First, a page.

Human beings love to be in control. But in marriage, when one person tries to control another true intimacy is impossible. You know that’s true if your spouse is the control freak. But what can you control in your marriage?

I can’t tell you how many times I hear, “I can’t get my husband to do …”, or “If my wife would only …” Or even, “How can I punish my spouse?” Yes, you married a sinner. But so did your spouse. And the only one of those two sinners you have any control over is you.

When human beings are under stress we naturally search for something to control, something we can do that could make us feel better. An insecure person needs to try to control everyone and everything around them. Someone who is mature, grounded, and reasonably healthy doesn’t have to grasp for control.

Research has shown repeatedly that human beings do better when exerting energy in areas where they do have a measure of control. There may be millions of things you’d like to change where there’s nothing you can do; don’t spend time there. But even in the worst possible circumstances there are always things you can do, choices you do have. Focus there.

As far as your marriage, while your spouse undoubtedly should do many things differently, that’s not an area you have control over. Regardless of what your relationship is like, focus on what you can control in your marriage; yourself!

Lynn and David’s Story

It’s a miracle that David and Lynn are still married. David had betrayed Lynn, and their marriage almost ended before they experienced God’s restoring grace. I asked David, “What was it like to see the pain and devastation you had caused your wife?”

His answer may sound selfish, but it demonstrated great wisdom; “Honestly, I wasn’t looking at Lynn much at that point. I was focused on dealing with my own brokenness, and doing the work that I needed to do.”

What David understood was that the only person he had a choice about was himself. He couldn’t manipulate his wife into choosing forgiveness and restoration. The only hope he had of anything good was to deal with his own stuff. Accepting no excuses and sick of “trying harder,” he addressed the roots in his own soul that had prompted his bad behavior. Over a period of a few years Lynn saw David truly becoming someone new from the inside out, someone who was safe enough for her to risk trusting again.

That restoration would never have happened if David had simply focused on outward behavior, or made excuses, or put his energy into trying to get his wife to turn towards him again. It only happened because he focused on the only part of the process within his control – his own heart before God.

Controlling Your Own Heart

While not easy to do, those who are wise gain mastery over their own spirit. “Whoever is slow to anger is better than the mighty, and he who rules his spirit than he who takes a city.” (Proverbs 16:32) Children let their feelings control them; those with a mature character learn how to acknowledge their feelings, but not to follow them.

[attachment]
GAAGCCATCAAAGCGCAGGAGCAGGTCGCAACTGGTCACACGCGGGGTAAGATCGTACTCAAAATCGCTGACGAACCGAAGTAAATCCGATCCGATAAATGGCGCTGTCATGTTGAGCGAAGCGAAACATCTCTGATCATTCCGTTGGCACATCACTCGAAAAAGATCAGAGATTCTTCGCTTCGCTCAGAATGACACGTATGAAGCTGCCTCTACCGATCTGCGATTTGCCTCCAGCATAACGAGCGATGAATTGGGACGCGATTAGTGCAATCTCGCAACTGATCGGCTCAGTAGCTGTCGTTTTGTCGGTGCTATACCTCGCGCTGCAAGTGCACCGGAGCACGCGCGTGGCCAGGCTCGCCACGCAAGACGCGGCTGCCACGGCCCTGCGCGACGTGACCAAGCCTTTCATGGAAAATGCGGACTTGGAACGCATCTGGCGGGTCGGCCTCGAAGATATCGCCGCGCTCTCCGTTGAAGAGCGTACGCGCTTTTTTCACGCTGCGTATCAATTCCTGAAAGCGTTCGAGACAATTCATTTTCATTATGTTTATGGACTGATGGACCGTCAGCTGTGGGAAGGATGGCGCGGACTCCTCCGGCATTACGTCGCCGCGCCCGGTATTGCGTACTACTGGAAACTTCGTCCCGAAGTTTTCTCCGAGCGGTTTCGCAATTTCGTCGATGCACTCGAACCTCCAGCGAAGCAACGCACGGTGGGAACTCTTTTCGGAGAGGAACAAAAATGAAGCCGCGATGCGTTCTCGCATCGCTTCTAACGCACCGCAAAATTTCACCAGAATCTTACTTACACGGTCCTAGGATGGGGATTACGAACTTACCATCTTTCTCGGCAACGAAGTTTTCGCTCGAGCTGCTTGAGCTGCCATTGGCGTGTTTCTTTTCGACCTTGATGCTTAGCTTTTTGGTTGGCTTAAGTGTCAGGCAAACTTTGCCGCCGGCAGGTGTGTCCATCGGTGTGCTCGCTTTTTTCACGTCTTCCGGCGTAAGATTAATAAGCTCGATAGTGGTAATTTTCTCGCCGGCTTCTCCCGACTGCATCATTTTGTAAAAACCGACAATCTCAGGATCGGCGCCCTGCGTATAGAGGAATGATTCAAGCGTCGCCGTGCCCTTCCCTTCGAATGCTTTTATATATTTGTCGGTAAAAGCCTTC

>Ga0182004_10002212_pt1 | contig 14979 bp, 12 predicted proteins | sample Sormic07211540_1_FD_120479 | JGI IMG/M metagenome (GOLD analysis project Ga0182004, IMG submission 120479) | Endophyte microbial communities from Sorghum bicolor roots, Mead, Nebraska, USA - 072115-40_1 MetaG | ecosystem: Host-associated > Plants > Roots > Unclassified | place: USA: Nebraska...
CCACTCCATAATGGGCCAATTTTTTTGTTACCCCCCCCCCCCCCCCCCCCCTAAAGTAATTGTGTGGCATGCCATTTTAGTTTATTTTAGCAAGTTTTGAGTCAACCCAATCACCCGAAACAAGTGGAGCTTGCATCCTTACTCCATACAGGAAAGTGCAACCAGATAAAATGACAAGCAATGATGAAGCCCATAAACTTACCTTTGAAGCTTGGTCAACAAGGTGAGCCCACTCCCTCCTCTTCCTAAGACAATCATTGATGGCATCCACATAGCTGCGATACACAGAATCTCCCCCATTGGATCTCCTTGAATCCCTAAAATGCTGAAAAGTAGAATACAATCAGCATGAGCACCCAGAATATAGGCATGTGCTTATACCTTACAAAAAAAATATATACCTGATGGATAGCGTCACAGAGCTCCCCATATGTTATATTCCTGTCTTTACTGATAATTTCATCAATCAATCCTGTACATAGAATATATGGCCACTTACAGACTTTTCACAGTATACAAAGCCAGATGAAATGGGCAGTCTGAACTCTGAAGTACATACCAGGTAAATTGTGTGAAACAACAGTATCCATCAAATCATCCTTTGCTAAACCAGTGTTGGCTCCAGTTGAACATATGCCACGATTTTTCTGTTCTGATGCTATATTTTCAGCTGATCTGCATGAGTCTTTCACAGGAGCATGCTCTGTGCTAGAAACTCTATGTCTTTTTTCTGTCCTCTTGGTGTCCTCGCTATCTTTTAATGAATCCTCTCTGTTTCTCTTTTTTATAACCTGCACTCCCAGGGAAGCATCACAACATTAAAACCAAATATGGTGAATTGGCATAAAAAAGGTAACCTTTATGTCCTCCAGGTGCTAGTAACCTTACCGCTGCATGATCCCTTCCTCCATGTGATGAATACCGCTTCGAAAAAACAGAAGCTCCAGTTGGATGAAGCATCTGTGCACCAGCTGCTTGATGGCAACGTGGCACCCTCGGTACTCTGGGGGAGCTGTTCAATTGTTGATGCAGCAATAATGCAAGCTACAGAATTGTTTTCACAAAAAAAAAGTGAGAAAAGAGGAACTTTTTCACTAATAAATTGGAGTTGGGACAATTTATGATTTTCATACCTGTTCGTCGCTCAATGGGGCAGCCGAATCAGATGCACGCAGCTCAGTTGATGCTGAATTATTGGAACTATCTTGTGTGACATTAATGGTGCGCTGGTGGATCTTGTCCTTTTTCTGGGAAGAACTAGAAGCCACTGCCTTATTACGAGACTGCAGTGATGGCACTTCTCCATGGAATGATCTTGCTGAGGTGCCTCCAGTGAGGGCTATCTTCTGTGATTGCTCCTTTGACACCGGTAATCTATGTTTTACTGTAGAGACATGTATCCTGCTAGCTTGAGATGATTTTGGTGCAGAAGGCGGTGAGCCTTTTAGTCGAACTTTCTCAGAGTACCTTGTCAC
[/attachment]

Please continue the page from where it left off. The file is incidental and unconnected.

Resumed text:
Controlling your own heart may sound clinical, or like working harder. But this has nothing to do with tightening down the screws on yourself; that’s only counterproductive. A better word might be keep: “Keep your heart with all vigilance, for from it flow the springs of life.” (Proverbs 4:23)

It takes courage to understand the hidden motivations of your heart, to provide it the nourishment, guardrails, and guidance it needs to flourish. Here’s some of what that looks like.  

  1. Ask God to Search You.

Oh, how we can deceive ourselves! How easy it is to self-righteously justify our anger or bitterness, or to mistake fear for kindness. The speck in our spouse’s eye seems so large, when we overlook the log in our own. (Matthew 7:3-5)

If you’re serious about this, ask God to search you. “Search me, O God, and know my heart! Try me and know my thoughts!” (Psalm 139:23) If given the opportunity, the Holy Spirit will regularly put His finger on something in your life and say, “This right here; let Me change you here!”

And when he does that, just say YES!

  1. Seek Understanding.

Stephen Covey was perhaps best known for his encouragement to “Seek understanding before seeking to be understood.” That so holds true in marriage.

Ask yourself (and God), “What’s it like to be married to me?” Who does God need you to be to your spouse in this season? That may not be as obvious as it seems; diligently seek God’s perspective on that question.

Does your spouse need to change? Yes. But remember; that’s not something you have control over. By seeking understanding, you’ll be able to focus on your own soul (which is the only thing you can control), and may well be able to support your spouse in their own growth as well.

  1. Be Relentless About Growth

God continues His work in us as long as we’re on this earth – if we let Him. By remaining focused on your own soul you won’t have any time left over to criticize or manipulate your spouse.

Where is the Holy Spirit working on you right now? Courage, kindness, patience, resilience – whatever it is, focus there. As long as you live, you will have more to learn about loving well. (See 1 Corinthians 13:4-7)

Love is not weak. Love forgives, but it also has difficult conversations, and sets boundaries. Mature love means continuing to grow so that you are the kind of spouse worth loving, and letting God’s love flow through you.

Your Turn: How well have you been keeping your own heart? Where can you adjust your energies to move toward becoming the person God needs you to be to your spouse in this season? Leave a comment below.

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